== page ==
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Doc begins 'service before self' at 61

SOUTHWEST ASIA - U.S. Air Force Lt. Col. (Dr.) Joseph Keenan, 380th Expeditionary Medical Group flight doctor, checks a patient's throat June 26, 2012. Keenan is a flight doctor assigned to the 131st Fighter Squadron in his home town of Westfield, Mass. (U.S. Air Force photo/Tech. Sgt. Amanda Savannah)

Lt. Col. (Dr.) Joseph Keenan, a 380th Expeditionary Medical Group flight doctor, checks a patient's throat in Southwest Asia on June 26, 2012. Keenan is a flight doctor assigned to the 131st Fighter Squadron in his hometown of Westfield, Mass. (U.S. Air Force photo/Tech. Sgt. Amanda Savannah)

SOUTHWEST ASIA (AFNS) -- Walking into the office of Lt. Col. (Dr.) Joseph Keenan, one could possibly imagine him in private practice in his home town -- the warm, caring doctor the community has known for many years.

But his Air Force "community" has only known him for two years.

Keenan, who has been an ear, nose and throat doctor for more than 30 years, will celebrate his third anniversary of becoming an Air National Guard member in October. It will also be his 64th birthday.

As he got older, the more he realized how fortunate he was to be born in America, said Keenan, who is a flight doctor assigned to the 131st Fighter Squadron in his home town of Westfield, Mass.

"All four of my grandparents were immigrants from different countries," he said. "They came here because there was more opportunity. I just realized that as I got older, how lucky I was here and how good life was to me."

He initially was unsure of his ability to achieve that desire, knowing there were age restrictions to joining the military. He said he came to realize that he could receive an age waiver and decided to try to join.

His first application was unsuccessful.

"It was only when one of the (approval authority) colonels who was deployed to Afghanistan came back," Keenan said. "He looked at my credentials and said, 'We're going to try everything possible to get this guy in.'"

The process took about a year and included many steps, the final being with the secretary of the Air Force, Keenan said. He was finally sworn in on his 61st birthday.

"It was really quite a time for celebration, one of the best birthday presents I could have received," he said.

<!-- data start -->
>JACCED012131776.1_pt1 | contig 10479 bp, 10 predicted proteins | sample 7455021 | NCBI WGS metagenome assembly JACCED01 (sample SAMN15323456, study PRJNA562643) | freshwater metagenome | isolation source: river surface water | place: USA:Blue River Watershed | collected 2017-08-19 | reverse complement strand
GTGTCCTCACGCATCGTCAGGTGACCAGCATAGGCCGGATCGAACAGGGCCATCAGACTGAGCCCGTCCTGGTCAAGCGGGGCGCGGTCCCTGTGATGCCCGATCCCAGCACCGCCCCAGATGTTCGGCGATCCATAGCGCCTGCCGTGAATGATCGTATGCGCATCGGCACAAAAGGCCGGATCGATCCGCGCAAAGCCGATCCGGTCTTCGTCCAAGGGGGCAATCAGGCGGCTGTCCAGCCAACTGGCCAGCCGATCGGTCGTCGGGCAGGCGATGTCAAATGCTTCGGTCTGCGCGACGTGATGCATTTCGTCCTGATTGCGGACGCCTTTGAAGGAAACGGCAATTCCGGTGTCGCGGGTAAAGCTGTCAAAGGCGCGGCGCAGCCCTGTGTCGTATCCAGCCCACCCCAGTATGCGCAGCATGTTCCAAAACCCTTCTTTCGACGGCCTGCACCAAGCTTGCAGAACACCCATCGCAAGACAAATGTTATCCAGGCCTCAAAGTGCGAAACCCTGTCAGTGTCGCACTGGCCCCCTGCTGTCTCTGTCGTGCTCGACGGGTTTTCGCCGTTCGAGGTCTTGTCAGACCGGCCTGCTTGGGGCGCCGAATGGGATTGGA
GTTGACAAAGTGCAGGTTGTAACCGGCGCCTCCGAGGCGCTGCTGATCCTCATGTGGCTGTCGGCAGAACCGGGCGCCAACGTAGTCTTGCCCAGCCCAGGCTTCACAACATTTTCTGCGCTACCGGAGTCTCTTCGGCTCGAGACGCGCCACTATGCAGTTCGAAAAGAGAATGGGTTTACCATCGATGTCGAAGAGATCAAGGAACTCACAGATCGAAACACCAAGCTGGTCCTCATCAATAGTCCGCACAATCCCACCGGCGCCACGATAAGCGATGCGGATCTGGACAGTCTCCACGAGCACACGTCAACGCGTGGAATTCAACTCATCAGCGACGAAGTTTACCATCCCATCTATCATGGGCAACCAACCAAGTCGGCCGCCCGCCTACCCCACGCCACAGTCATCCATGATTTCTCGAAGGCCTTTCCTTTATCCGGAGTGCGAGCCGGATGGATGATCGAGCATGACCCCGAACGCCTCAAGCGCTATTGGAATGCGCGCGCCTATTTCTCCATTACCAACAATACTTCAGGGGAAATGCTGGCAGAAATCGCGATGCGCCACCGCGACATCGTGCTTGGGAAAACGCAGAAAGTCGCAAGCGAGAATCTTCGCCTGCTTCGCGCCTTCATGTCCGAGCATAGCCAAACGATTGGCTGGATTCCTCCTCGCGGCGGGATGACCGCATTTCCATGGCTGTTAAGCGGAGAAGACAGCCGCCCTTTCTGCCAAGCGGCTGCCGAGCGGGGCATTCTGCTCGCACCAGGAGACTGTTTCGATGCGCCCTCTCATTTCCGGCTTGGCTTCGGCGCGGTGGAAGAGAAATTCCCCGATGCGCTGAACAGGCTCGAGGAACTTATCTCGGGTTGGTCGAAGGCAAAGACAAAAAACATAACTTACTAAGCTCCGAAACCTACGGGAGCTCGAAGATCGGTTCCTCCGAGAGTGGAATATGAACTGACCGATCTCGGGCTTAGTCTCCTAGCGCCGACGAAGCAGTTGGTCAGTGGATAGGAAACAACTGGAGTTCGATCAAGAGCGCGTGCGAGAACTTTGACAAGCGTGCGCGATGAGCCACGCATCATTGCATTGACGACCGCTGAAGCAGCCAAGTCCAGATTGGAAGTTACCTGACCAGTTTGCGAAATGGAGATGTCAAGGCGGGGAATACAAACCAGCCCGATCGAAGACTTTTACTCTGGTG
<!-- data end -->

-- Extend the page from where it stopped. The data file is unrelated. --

Not only has the doctor gained new patients at his Guard unit, he was sent far from home to treat others.

Keenan is currently assigned to the 380th Expeditionary Medical Group on his first deployment. Though he said the majority of his patients here are young and healthy and are seen for urgent care matters, he has had a few opportunities to assist with patients during temporary duty in Afghanistan.

"I was at Bagram and Kandahar and saw first-hand the sacrifices that are being made by the troops over there," Keenan said. "(I saw) how the coalition partners work with the nationalities that we deal with, and how seamless the medical care is that is being delivered to the troops in the field."

Keenan said he has been very happy with his life as a guardsman.

"It's one of the best decisions I've ever made to join the United States Air Force," he said. "I'm having a great time and I feel so fortunate to be able to serve my country. I know from the feedback I get that people are very happy that I'm here and doing what I'm doing. It's just been a win-win situation for everything."

Lt. Col. Christopher Borchardt, the 380th EMDG deputy commander, said he most appreciates Keenan's attitude.

"I can train someone to be a doctor, but I can't train enthusiasm," Borchardt said. "It's difficult to recruit doctors, so when one steps forward, willing to accept the challenges and hardships imposed on their families and lifestyle, it is truly a force multiplier for this mission and the Air Force. Our patients have already benefitted from his unique skills and experience, and I know he's been having the time of his life contributing to our mission."